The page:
However, I would also suggest that there is another way they had suffered a little lately as Alastair’s story demonstrates (see comment number 5). The focus had moved too far towards packaging and the image. There were regular label changes, including for Valentine’s Day, special runs with new labels for facebook groups, awards dinners and Microsoft, etc. I’d suggest that all these distracted from the main business objectives and did not focus enough on getting fans to put their money where their browsers were and go out and buy the wine.

A small company cannot cope with lots of different labels and dispatching tiny lots of wines all over the place (for free!!). The key is focus, and in a competitive market like wine, to minimise costs. Instead, they started upsetting their fan base by fragmenting their product offering and making it harder to deliver on their promises.

The Wine Conversation needs to be as general and free-ranging as possible, and no brand could, or should, control it. Anyone can join in and so become interested in wine, whatever their angle is on the subject. However, as Josh pointed out, a winery or brand needs to sell wine in order to survive, and their conversation must ultimately lead people to the cash register.

I hope that Stormhoek 2.0 gets back to basics and uses its indubitable communication skills to get their product selling again.

More thoughts soon I’m sure when more news comes out.

[UPDATE: More news out now. See here. The Administrator is "optimistic" of reaching a deal next week.]

Sad news for wine marketers

This story caught my eye this weekend:

Orbital Collapses into Administration (from Off Licence News)

You may never have heard of Orbital, but if you read about wine you have probably heard about Stormhoek and their more innovative marketing campaigns, particularly online, and as a blog reader/publisher you will almost certainly have come across Hugh MacLeod at Gapingvoid who has been working with the brand.

They have managed to create great visibility and brand awareness for stormhoek, particularly in certain quarters. Unfortunately, it seems that they have not been able to match that with commercial returns, and the business has gone into administration.

This is by no means the end of the story, as it is essentially about cash flow and not the brand or the wine, but it just goes to show that we may talk a lot about what wine could do to become better at communicating with customers and the wine conversation, but margins are so tight, there is very little one can do without very deep pockets.

I trust someone will buy the business as a whole and keep these people in their jobs, and it might even be one of the big international businesses who’d love to have the brand and expertise in their ‘stable’.

A sad day for marketers in the wine business.

As Hugh likes to say, and Stormhoek have recently headed their site:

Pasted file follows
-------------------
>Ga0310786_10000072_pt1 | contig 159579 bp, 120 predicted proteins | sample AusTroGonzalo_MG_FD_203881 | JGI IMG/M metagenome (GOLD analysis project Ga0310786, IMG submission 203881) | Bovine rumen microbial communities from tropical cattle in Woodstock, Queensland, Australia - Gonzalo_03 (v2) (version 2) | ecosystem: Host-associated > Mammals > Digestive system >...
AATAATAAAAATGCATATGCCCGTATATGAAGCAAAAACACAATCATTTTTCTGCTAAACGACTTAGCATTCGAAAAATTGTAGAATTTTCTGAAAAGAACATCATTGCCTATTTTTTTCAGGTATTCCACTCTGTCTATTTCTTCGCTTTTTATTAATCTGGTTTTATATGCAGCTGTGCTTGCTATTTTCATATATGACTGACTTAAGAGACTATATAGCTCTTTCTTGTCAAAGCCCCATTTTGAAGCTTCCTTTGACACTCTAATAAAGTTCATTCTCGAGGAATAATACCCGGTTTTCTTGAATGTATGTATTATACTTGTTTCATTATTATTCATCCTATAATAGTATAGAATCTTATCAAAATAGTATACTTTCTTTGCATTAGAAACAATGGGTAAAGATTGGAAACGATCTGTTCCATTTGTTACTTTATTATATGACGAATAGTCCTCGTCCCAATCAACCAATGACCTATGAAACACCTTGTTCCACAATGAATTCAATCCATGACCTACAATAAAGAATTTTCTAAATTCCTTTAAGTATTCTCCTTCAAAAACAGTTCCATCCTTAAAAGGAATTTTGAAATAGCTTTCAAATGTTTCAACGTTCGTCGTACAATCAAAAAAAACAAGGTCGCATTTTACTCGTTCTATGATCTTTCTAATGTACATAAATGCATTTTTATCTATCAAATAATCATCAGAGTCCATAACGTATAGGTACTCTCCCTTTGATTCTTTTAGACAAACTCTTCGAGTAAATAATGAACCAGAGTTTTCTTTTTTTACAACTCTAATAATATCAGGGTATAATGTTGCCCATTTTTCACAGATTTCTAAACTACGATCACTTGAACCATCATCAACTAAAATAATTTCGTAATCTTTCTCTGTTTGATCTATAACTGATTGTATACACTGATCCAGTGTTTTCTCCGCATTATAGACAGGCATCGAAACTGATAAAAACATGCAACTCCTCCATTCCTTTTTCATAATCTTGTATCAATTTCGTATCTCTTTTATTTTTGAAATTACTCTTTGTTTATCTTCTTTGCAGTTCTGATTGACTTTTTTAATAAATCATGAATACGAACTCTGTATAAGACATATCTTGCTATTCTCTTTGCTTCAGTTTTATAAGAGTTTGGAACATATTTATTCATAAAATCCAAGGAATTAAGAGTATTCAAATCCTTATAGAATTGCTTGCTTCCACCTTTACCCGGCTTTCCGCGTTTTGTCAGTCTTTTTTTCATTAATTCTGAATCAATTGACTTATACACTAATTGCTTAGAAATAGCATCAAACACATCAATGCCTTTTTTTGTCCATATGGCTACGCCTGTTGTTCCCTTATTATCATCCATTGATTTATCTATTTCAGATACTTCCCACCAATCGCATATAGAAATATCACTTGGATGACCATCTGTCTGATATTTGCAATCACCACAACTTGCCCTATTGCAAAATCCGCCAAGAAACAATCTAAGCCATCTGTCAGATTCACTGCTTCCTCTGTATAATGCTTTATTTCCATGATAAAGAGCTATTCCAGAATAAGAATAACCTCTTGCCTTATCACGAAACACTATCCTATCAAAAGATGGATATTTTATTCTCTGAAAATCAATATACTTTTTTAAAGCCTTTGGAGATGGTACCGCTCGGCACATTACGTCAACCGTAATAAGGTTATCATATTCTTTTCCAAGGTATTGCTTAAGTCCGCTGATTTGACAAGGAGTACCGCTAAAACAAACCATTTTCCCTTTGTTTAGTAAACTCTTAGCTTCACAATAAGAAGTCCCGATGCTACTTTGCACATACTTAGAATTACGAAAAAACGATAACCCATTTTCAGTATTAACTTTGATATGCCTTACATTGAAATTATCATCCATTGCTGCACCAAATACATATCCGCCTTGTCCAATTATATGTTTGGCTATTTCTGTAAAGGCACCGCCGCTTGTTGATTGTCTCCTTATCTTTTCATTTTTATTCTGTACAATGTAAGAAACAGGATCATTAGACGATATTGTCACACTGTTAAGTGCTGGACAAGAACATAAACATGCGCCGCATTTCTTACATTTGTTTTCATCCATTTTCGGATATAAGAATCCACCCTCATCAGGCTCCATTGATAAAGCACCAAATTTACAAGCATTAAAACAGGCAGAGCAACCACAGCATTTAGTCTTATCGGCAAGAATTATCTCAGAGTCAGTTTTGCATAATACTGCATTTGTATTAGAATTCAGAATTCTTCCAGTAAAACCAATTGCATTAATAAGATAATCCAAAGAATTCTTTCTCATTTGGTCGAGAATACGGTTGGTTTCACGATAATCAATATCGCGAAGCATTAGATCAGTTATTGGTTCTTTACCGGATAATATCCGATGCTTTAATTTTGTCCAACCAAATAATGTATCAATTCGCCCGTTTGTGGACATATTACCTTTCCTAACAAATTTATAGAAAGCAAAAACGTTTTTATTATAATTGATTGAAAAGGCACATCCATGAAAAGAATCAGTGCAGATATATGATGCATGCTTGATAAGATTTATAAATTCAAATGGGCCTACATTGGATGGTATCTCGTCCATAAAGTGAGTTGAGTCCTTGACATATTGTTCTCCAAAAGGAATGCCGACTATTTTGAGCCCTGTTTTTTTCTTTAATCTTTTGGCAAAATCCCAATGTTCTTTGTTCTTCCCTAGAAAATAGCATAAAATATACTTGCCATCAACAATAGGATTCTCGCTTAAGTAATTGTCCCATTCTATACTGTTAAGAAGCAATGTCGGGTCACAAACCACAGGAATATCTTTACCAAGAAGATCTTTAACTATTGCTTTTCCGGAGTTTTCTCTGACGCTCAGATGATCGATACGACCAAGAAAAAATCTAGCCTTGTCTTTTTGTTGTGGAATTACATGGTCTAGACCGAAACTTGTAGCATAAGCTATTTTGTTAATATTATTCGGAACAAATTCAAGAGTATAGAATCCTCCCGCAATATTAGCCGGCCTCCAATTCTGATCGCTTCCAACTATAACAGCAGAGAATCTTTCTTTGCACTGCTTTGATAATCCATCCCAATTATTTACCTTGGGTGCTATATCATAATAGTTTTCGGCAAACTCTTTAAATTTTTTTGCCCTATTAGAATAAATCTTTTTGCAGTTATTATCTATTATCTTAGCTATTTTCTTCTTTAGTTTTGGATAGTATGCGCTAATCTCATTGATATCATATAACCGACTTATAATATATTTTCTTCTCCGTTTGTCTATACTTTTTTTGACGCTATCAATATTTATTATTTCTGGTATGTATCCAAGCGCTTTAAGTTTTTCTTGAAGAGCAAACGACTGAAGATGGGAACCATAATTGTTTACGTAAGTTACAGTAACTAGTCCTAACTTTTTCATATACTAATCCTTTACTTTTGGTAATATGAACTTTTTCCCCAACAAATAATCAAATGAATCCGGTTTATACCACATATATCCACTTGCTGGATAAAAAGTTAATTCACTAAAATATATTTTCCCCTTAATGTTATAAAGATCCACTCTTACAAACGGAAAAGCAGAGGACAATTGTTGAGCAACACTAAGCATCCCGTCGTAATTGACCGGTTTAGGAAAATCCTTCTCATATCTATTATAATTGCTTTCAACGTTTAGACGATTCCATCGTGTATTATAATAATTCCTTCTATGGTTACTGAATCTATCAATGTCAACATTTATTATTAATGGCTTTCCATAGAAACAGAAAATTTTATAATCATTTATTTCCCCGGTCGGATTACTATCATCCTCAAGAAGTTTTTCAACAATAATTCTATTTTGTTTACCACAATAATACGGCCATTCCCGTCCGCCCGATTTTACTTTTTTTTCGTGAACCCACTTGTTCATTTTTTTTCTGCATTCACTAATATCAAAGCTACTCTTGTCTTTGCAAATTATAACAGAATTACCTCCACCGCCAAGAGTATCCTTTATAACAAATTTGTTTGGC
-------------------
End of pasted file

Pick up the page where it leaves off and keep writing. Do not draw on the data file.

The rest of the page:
“Change the world or go home”

Unfortunately, the world doesn’t seem ready to change, yet!

[UPDATE] Josh at Pinotblogger has picked up on this story as well and made some interesting points, some of which I commented on on his blog. Definitely interesting times.

First post of 2008

The first post after a break in blogging is always a pressured one –
must entertain!
must re-engage!!
must be good!!!

Well, to take away that pressure I’ll simply post to wish everyone who is still hanging in there with me a Happy 2008. There are many doom-mongers out there, dragging us down about the prospects for the year ahead, but I am hopeful that they will be wrong.

I remember a little (just a little) of an undergraduate Psychology course I took which covered Behaviourism. One of the few things I (vaguely and possibly incorrectly) recollect is the idea that conscious “decisions” sometimes follow behaviour rather than the other way around.

“Do I feel happy? Well, I’m smiling, so I guess I must be!”

If I’m correct, and I will go away now and try and read up on it, it has implications relating not only for wine, but for our daily lives, including the economy. After all, if we all believe it is going to be a bad year, then by deciding in advance that we will cut back on things, we will be ensuring it is for us and for others.

So, think positive, smile, convince yourself the prospects are good, open a nice bottle of wine, and welcome the year to come.


Where to with Wine Blogging?

Travelling again, and had some important milestones on my other blog about Forest Hill to deal with, so it has been quite quiet around here.

Here is a quick link to prove I am still around.

If you fancy listening to some interesting discussions on wine blogging from some leading figures in this sphere, check out Tim Elliot’s Winecast discussion: Unfiltered 7: Wine Blogging Today

If you are a blogger, or are considering joining in The Conversation, check it out.

[UPDATE: you might want to wait until this evening, open a nice bottle of wine and settle down in a comfy chair first. It is a long one!]